Unveiling Metabolic Phenotype Alterations in Anorexia Nervosa through Metabolomics
Autores: Mayo-Martínez L, Rupérez FJ, Martos-Moreno GÁ, Graell M, Barbas C, Argente J, García A.
Anorexia nervosa (AN) is a mental disorder characterized by an intense fear of weight gain that affects mainly young women. It courses with a negative body image leading to altered eating behaviors that have devastating physical, metabolic, and psychological consequences for the patients. Although its origin is postulated to be multifactorial, the etiology of AN remains unknown, and this increases the likelihood of chronification and relapsing. Thus, expanding the available knowledge on the pathophysiology of AN is of enormous interest. Metabolomics is proposed as a powerful tool for the elucidation of disease mechanisms and to provide new insights into the diagnosis, treatment, and prognosis of AN. A review of the literature related to studies of AN patients by employing metabolomic strategies to characterize the main alterations associated with the metabolic phenotype of AN during the last 10 years is described. The most common metabolic alterations are derived from chronic starvation, including amino acid, lipid, and carbohydrate disturbances. Nonetheless, recent findings have shifted the attention to gut-microbiota metabolites as possible factors contributing to AN development, progression, and maintenance. We have identified the areas of ongoing research in AN and propose further perspectives to improve our knowledge and understanding of this disease.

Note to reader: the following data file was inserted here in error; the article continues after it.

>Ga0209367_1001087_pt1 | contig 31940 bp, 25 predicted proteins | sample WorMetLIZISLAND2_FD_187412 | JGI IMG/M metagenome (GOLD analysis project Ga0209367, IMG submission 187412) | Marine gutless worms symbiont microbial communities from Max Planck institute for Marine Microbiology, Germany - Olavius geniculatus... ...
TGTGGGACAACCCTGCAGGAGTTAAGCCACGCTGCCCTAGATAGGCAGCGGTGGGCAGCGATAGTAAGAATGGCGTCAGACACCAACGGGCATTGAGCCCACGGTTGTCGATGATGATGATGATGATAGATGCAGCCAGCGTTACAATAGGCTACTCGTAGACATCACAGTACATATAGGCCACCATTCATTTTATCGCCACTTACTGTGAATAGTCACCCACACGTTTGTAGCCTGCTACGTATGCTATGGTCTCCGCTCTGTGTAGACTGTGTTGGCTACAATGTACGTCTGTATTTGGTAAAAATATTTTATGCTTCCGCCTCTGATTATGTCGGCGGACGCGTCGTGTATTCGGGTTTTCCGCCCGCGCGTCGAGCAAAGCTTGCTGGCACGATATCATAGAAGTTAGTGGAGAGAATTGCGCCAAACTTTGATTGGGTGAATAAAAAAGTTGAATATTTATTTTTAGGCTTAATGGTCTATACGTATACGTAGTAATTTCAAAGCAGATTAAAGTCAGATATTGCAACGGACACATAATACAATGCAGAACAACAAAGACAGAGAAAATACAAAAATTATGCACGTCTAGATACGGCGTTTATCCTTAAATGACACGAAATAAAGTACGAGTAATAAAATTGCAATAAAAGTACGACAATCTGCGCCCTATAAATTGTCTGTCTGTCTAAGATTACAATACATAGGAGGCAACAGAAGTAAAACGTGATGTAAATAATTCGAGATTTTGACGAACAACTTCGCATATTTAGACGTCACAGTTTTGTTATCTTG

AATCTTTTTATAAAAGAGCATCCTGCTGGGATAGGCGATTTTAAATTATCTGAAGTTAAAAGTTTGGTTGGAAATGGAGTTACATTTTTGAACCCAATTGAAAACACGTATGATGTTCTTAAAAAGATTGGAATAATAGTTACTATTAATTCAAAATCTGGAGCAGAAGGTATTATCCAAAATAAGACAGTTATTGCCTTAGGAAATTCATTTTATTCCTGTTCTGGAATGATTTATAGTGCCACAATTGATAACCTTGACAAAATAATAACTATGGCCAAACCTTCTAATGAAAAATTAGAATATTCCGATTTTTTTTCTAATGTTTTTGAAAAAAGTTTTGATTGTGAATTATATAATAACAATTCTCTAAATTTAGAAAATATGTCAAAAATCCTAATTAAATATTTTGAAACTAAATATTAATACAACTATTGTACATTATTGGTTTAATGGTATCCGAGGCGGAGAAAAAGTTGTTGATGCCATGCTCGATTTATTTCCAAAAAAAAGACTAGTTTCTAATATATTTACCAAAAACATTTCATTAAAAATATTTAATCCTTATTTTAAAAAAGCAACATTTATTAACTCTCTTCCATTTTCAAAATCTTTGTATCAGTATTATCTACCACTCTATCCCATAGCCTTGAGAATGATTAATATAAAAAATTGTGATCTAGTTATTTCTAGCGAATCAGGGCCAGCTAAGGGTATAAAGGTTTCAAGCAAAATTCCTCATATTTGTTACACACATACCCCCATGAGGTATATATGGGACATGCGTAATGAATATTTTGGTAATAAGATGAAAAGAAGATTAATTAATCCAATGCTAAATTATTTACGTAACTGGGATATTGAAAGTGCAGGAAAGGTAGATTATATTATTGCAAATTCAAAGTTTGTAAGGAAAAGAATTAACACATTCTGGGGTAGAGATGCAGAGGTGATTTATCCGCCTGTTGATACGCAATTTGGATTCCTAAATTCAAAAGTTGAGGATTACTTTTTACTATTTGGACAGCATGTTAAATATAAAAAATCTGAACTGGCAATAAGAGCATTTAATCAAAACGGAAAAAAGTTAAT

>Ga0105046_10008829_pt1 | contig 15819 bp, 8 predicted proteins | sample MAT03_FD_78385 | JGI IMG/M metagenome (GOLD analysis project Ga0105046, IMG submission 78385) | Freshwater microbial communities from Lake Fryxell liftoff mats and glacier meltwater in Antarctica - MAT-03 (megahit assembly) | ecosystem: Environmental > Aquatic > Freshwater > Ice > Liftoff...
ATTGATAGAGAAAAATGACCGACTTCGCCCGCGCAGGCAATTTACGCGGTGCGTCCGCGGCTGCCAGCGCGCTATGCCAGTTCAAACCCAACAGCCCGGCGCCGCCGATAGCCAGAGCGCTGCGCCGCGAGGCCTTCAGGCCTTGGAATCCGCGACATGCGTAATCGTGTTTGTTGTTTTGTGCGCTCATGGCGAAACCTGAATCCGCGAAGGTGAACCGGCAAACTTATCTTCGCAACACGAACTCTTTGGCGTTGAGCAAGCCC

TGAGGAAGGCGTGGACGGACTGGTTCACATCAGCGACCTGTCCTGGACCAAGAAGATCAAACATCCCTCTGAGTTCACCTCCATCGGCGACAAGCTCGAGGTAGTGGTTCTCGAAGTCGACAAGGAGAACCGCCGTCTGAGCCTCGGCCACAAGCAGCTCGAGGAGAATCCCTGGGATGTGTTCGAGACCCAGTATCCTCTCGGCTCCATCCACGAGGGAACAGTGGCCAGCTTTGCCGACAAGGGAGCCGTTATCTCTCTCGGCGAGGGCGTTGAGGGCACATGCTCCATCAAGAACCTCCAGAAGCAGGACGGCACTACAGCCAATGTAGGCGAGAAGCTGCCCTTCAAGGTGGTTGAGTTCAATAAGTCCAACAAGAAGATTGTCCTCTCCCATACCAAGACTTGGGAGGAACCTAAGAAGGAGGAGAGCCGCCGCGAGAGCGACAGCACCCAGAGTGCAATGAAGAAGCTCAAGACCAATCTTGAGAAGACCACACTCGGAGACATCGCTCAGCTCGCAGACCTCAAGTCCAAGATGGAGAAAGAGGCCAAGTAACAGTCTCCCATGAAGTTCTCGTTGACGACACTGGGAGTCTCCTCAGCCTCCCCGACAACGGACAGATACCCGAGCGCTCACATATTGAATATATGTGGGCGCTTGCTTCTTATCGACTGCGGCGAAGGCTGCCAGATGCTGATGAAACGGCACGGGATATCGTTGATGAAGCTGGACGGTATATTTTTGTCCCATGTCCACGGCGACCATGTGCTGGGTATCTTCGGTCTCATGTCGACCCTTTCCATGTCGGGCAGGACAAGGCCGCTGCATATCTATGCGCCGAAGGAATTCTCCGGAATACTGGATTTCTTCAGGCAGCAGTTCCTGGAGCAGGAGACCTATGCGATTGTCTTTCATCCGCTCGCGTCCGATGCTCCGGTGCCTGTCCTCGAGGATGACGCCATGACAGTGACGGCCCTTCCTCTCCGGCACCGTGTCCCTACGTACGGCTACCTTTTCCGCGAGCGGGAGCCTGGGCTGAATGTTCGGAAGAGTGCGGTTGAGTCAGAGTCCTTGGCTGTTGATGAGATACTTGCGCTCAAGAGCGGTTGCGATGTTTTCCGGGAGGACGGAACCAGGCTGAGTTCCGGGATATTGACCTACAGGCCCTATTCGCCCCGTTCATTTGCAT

Nutrients. 2021 Nov 26;13(12):4249. doi: 10.3390/nu13124249. PMID: 34959800; PMCID: PMC8706417.
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